You may be contemplating whether spending the time on diversifying your workforce is worth the effort of looking in new places for employees, changing your culture to be more welcoming to all and creating mentorship programs to help people of color move into management roles in your business. You may feel that it's too late and you will be ridiculed for just now starting these efforts. But few things are ever too late when doing nothing is even worse for the success of your business and its image in your community, not to mention that a more diverse workforce can help you attract a more diverse membership base—something that is of growing importance as this country's racial makeup changes.
This week, Black fitness professionals share advice for those considering why they should diversify.
Q: Many fitness facility owners may contemplate the benefits of having a more diverse workforce and membership base. What do you say to them?
A: The world is a diverse place. If your workforce and membership base do not reflect this, then you have failed as a company. Did you set out to only appeal to one type of person? Has this been a wake-up call? Own it, acknowledge it and grow. Diversify in both areas, but make sure you provide support, fully understand that your company culture needs to change and change it and celebrate everyone’s differences. Don’t do it to tick a box. Don’t do it for optics. Don’t do it to tokenize. Don’t do it to exploit people and their voices. Do it and be part of the solution.
A: Most financial advisors would advocate a diverse portfolio of stock options for the best return on investment. Take that same mindset and apply it to your workforce.
Dr. Antonio Williams, Associate Professor and Associate Department Chair, Indiana University School of Public Health
A: I encourage them to go for it. Our industry has the ability change lives. Not only for those who consume our services but also for those who deliver our services. With proper access, knowledge and acceptance, the industry can make a large impact on future generations of underserved minorities. I urge owners to go about this in a strategic manner. It is of utmost importance that everyone sees themselves in our industry’s family portrait.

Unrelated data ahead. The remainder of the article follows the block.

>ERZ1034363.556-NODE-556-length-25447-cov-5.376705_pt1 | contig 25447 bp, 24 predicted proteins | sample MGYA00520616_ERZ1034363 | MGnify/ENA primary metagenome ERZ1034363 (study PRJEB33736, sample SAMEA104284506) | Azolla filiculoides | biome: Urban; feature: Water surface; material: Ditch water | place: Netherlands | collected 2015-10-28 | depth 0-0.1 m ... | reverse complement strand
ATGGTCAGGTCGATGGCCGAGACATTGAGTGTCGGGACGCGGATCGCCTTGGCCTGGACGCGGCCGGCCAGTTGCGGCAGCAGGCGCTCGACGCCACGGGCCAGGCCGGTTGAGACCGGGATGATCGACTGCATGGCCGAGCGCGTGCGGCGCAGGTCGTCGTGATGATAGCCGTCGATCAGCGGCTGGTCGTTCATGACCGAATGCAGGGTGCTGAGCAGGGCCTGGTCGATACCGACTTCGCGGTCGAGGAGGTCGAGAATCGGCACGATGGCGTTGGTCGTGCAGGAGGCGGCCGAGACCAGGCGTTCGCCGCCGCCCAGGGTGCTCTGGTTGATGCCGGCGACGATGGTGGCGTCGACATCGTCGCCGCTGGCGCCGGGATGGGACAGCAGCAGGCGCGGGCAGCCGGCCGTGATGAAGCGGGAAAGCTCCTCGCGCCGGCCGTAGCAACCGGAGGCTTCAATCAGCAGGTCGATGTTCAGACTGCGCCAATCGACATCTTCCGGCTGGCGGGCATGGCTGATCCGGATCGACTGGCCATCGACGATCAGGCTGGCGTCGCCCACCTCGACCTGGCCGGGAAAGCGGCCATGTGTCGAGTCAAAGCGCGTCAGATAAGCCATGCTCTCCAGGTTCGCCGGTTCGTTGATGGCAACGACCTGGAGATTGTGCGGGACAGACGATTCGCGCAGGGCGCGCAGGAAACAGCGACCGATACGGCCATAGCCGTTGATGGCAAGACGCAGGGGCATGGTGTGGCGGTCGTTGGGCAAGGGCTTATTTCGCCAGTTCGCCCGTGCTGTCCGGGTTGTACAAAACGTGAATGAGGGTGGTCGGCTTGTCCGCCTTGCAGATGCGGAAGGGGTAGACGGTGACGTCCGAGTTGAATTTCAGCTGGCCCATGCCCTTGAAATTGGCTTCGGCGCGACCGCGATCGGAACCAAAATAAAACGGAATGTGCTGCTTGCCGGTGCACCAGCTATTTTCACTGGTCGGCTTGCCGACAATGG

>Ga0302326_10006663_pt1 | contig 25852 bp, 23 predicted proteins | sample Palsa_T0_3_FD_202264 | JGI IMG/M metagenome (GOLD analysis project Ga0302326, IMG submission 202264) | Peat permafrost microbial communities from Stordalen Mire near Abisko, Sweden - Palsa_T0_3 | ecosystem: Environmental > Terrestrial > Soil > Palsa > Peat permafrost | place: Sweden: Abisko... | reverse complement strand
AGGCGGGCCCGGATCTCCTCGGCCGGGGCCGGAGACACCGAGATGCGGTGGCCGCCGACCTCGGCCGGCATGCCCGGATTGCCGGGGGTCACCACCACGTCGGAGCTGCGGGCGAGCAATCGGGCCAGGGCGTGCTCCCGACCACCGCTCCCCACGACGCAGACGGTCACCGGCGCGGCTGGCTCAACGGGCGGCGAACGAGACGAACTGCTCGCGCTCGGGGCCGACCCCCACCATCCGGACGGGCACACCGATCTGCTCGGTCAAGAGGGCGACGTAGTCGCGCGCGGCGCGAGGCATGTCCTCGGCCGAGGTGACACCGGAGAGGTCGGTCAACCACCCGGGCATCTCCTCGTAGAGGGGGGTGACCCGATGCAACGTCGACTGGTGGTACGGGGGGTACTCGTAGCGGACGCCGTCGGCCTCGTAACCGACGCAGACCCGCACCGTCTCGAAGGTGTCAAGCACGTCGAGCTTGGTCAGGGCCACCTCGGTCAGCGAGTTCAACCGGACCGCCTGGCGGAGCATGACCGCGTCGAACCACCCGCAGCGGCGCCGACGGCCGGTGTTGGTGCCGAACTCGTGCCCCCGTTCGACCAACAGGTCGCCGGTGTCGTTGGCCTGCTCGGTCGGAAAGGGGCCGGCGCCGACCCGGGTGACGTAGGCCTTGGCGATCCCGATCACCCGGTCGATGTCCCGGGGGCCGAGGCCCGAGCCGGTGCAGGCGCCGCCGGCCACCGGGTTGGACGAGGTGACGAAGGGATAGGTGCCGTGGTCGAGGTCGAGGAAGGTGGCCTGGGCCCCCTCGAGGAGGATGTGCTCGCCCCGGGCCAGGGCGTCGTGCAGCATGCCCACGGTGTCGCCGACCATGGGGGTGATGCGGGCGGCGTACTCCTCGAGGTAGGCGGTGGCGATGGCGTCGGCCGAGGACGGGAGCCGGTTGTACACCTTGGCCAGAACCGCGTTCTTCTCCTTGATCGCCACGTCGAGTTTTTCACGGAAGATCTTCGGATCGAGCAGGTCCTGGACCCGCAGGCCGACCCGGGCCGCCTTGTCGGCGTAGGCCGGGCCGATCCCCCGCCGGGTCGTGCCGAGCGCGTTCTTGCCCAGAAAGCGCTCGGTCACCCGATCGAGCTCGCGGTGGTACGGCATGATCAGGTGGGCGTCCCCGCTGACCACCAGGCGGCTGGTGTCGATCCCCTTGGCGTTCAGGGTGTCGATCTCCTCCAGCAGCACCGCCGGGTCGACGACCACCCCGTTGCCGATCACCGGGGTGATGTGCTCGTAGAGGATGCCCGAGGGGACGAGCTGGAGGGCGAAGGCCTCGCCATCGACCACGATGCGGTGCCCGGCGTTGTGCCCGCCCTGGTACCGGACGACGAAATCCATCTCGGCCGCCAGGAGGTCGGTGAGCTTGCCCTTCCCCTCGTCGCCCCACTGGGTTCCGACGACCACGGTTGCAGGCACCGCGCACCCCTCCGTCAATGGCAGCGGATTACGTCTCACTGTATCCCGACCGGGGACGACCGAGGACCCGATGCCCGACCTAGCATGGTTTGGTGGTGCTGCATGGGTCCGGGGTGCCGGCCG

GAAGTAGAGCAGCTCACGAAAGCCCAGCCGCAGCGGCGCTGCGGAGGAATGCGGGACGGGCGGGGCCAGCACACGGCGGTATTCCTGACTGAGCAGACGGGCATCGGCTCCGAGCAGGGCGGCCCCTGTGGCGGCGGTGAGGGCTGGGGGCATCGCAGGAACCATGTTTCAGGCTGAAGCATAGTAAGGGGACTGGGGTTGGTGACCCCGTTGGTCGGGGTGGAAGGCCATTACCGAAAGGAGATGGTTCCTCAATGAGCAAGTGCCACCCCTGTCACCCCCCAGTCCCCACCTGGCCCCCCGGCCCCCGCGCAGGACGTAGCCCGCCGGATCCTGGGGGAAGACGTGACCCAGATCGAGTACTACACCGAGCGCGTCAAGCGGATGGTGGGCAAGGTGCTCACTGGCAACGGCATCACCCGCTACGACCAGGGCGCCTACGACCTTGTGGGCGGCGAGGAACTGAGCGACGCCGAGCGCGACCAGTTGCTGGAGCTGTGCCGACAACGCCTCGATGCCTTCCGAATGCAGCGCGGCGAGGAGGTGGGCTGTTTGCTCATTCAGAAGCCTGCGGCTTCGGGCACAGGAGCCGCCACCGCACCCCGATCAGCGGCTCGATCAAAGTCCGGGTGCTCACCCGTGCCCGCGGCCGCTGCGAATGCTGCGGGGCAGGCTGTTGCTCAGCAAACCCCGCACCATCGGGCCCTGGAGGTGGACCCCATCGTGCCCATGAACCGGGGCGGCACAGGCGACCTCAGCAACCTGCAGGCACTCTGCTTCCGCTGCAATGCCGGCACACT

Carlos Davila, Adjunct Professor at LIU Brooklyn, John Jay College and Baruch; Diversity Officer and Group Exercise Instructor at the Fhitting Room; and Coach at 5th Ave Gym
A: About damn time. This should not even be a conversation. There are so many aspects of the culture of people of color in many of these spaces—the music used, the oversexualization of Black and brown bodies when given the chance to be a part of marketing, the way that instructors communicate, etc.—that having that same level of diversity in upper management should be a non-negotiable. The fitness industry is not the booming space it was (it is to be determined what it looks like post-COVID) without the inclusion of components of Black and other cultures.
A: Hire qualified individuals to work in your club/studio/gym regardless of race or gender, period. There is a human element to hiring as well, but the onus is also on the potential hire on how they apply for jobs, do their research, see if the position they are applying for is a good fit. As a former small fitness boutique owner, it was and still is a challenge for some to get good talent. It is a collaborative effort in this area. Hiring someone because of their race over qualifications is a disservice to the member paying for services of any kind.
If you as a business owner have to contemplate the benefits of a diverse, qualified workforce, then you are likely not successful or will never meet your full level of success. The product you present is one of the best representations you can have as members will respect any staff they see in place.